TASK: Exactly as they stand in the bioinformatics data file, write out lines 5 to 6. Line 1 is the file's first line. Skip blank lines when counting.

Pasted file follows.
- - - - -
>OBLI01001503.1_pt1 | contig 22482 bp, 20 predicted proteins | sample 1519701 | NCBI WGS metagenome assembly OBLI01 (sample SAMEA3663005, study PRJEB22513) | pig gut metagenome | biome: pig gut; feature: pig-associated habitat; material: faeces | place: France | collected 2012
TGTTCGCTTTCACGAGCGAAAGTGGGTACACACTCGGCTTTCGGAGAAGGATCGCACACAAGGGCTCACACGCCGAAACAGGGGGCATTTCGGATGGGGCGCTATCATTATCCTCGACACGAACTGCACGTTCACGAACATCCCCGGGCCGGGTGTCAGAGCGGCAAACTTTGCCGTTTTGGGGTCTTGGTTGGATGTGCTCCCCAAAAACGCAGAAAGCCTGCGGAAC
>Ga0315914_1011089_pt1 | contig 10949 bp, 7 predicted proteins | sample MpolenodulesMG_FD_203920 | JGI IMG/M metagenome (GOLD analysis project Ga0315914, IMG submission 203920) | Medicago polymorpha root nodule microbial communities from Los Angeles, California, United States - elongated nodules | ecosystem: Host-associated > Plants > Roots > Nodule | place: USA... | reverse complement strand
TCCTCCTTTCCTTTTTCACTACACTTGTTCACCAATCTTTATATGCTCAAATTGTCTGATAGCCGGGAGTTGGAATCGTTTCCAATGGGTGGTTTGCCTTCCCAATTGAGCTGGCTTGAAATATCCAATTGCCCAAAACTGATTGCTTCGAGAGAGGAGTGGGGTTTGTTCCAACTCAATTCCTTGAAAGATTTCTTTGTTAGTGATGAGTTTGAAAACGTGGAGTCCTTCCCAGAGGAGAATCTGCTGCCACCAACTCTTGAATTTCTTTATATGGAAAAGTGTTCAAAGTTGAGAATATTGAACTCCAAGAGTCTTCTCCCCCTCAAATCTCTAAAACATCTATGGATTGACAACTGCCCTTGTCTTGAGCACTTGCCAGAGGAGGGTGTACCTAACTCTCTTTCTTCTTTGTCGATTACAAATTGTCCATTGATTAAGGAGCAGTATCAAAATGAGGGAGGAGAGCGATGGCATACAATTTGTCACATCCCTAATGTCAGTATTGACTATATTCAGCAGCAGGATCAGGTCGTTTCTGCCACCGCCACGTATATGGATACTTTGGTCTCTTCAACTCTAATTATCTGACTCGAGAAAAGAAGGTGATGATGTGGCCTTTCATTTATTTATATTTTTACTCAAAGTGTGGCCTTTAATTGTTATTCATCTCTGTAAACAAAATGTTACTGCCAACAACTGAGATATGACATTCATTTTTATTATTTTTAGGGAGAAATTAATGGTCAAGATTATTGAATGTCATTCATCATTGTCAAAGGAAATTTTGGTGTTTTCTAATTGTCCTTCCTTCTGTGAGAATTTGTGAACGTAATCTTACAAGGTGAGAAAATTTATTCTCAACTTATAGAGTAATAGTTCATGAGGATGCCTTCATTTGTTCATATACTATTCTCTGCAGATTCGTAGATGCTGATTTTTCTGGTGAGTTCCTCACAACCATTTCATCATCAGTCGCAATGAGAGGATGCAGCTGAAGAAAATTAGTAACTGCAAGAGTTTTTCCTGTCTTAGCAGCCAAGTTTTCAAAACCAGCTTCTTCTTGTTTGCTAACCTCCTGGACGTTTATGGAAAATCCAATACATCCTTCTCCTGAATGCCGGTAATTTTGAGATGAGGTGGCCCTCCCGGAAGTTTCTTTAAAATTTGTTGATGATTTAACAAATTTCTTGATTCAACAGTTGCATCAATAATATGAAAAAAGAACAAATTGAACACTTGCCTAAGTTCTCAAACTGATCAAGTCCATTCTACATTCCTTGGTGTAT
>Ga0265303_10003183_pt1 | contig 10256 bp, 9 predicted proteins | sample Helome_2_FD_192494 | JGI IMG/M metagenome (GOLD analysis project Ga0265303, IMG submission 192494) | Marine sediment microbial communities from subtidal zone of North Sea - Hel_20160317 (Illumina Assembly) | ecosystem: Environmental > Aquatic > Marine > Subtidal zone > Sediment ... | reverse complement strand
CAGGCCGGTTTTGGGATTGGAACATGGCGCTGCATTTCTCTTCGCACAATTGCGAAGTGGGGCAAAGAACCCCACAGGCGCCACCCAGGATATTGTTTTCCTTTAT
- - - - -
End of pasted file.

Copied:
>Ga0265303_10003183_pt1 | contig 10256 bp, 9 predicted proteins | sample Helome_2_FD_192494 | JGI IMG/M metagenome (GOLD analysis project Ga0265303, IMG submission 192494) | Marine sediment microbial communities from subtidal zone of North Sea - Hel_20160317 (Illumina Assembly) | ecosystem: Environmental > Aquatic > Marine > Subtidal zone > Sediment ... | reverse complement strand
CAGGCCGGTTTTGGGATTGGAACATGGCGCTGCATTTCTCTTCGCACAATTGCGAAGTGGGGCAAAGAACCCCACAGGCGCCACCCAGGATATTGTTTTCCTTTAT